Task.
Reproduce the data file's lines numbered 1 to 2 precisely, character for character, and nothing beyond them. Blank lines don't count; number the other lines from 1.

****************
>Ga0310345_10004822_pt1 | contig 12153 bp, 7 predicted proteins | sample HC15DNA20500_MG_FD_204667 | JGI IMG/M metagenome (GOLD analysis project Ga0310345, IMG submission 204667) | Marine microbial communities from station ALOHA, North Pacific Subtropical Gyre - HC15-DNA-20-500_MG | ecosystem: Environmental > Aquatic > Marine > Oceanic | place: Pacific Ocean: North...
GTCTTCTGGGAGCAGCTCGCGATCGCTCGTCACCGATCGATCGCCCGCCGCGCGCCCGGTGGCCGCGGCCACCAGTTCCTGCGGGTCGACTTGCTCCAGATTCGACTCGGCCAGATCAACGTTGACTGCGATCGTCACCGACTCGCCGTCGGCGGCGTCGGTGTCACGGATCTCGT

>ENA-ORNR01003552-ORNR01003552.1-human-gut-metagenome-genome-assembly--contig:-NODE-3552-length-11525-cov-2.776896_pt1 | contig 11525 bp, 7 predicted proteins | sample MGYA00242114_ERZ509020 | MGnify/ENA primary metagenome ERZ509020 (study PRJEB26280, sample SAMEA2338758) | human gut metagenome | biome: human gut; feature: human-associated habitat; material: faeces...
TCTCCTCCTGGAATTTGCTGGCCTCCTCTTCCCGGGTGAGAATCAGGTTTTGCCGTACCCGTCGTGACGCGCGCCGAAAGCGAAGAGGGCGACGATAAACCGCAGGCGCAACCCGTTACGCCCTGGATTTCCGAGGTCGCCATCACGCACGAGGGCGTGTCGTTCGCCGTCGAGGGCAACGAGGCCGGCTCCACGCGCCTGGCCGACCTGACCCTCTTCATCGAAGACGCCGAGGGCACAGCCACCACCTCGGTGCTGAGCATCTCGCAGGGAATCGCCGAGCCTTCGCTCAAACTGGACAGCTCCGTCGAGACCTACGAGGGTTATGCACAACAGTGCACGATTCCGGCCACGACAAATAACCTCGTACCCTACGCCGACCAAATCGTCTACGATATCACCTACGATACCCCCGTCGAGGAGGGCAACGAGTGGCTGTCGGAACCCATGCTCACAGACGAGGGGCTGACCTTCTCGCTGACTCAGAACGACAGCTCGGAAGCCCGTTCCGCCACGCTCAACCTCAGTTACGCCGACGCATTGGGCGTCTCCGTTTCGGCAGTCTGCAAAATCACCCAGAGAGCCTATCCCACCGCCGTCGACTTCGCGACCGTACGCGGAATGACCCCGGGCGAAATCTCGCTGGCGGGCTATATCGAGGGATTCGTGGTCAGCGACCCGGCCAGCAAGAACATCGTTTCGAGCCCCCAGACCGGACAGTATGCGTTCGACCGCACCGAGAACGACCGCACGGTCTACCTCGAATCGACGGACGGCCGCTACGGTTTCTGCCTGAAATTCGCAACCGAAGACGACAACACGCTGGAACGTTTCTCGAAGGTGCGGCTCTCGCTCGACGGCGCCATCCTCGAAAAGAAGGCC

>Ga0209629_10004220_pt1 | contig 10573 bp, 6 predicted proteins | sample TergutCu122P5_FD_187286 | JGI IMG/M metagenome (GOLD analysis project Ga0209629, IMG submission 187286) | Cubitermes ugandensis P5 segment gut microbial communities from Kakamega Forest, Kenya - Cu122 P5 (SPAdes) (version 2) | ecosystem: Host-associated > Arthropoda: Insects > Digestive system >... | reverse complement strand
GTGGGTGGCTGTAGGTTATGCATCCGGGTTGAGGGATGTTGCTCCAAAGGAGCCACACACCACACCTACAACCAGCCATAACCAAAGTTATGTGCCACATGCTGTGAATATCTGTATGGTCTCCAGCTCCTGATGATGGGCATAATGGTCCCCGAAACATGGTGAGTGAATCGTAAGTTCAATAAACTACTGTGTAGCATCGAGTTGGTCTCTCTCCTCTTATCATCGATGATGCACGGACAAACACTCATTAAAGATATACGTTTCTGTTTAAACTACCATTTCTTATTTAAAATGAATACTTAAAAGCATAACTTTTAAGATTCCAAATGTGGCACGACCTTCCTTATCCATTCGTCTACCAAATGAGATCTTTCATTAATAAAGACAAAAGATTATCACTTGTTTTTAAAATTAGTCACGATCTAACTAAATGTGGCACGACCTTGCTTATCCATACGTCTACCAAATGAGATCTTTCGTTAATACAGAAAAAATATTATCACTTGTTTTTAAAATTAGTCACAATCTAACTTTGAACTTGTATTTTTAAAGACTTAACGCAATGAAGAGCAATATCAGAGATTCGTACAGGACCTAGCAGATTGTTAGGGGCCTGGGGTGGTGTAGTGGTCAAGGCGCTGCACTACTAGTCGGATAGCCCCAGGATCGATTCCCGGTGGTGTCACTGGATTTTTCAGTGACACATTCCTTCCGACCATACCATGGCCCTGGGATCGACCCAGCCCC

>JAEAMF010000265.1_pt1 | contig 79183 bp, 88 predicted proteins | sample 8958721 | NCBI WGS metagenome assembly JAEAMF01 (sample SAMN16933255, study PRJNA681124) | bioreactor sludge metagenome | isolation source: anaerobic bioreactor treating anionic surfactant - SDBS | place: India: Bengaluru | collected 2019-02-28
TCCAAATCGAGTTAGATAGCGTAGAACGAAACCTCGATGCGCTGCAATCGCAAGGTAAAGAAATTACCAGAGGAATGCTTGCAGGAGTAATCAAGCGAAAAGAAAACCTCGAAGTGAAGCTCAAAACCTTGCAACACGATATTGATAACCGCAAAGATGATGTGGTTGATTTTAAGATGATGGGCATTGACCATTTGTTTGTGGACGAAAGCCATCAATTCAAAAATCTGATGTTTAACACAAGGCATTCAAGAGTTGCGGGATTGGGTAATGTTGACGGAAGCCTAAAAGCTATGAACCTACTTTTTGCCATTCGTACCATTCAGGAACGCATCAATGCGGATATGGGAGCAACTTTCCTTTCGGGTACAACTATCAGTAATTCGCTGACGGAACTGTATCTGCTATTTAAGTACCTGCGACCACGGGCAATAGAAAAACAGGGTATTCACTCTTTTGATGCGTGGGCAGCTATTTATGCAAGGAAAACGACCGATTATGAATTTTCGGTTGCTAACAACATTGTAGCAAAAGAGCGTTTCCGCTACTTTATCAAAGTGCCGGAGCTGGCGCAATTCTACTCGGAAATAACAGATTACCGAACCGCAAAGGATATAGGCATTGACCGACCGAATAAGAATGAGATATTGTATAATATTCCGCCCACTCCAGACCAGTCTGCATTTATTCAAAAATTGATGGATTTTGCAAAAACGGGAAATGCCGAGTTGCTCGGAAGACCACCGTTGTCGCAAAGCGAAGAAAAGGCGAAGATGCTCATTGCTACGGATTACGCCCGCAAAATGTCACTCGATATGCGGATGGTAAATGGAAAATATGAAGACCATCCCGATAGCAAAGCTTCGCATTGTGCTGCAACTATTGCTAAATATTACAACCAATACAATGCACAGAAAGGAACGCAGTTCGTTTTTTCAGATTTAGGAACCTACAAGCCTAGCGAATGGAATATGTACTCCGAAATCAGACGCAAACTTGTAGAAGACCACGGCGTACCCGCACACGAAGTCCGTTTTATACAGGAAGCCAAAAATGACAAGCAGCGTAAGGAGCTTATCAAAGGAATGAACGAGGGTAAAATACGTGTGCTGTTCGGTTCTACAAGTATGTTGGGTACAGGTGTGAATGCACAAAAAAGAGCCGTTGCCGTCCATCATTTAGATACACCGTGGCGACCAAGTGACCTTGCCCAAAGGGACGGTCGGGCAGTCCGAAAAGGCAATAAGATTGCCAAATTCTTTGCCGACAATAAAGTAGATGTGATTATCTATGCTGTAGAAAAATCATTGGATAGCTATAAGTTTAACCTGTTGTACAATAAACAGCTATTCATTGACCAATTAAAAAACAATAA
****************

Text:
>Ga0310345_10004822_pt1 | contig 12153 bp, 7 predicted proteins | sample HC15DNA20500_MG_FD_204667 | JGI IMG/M metagenome (GOLD analysis project Ga0310345, IMG submission 204667) | Marine microbial communities from station ALOHA, North Pacific Subtropical Gyre - HC15-DNA-20-500_MG | ecosystem: Environmental > Aquatic > Marine > Oceanic | place: Pacific Ocean: North...
GTCTTCTGGGAGCAGCTCGCGATCGCTCGTCACCGATCGATCGCCCGCCGCGCGCCCGGTGGCCGCGGCCACCAGTTCCTGCGGGTCGACTTGCTCCAGATTCGACTCGGCCAGATCAACGTTGACTGCGATCGTCACCGACTCGCCGTCGGCGGCGTCGGTGTCACGGATCTCGT